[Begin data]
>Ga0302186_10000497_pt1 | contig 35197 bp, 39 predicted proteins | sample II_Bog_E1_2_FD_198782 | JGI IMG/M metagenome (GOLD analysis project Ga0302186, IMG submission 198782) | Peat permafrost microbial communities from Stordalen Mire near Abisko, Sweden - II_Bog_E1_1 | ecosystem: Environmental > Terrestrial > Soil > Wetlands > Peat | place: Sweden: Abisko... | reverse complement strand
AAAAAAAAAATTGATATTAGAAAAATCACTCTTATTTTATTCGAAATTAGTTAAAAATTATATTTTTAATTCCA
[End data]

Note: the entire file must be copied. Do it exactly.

>Ga0302186_10000497_pt1 | contig 35197 bp, 39 predicted proteins | sample II_Bog_E1_2_FD_198782 | JGI IMG/M metagenome (GOLD analysis project Ga0302186, IMG submission 198782) | Peat permafrost microbial communities from Stordalen Mire near Abisko, Sweden - II_Bog_E1_1 | ecosystem: Environmental > Terrestrial > Soil > Wetlands > Peat | place: Sweden: Abisko... | reverse complement strand
AAAAAAAAAATTGATATTAGAAAAATCACTCTTATTTTATTCGAAATTAGTTAAAAATTATATTTTTAATTCCA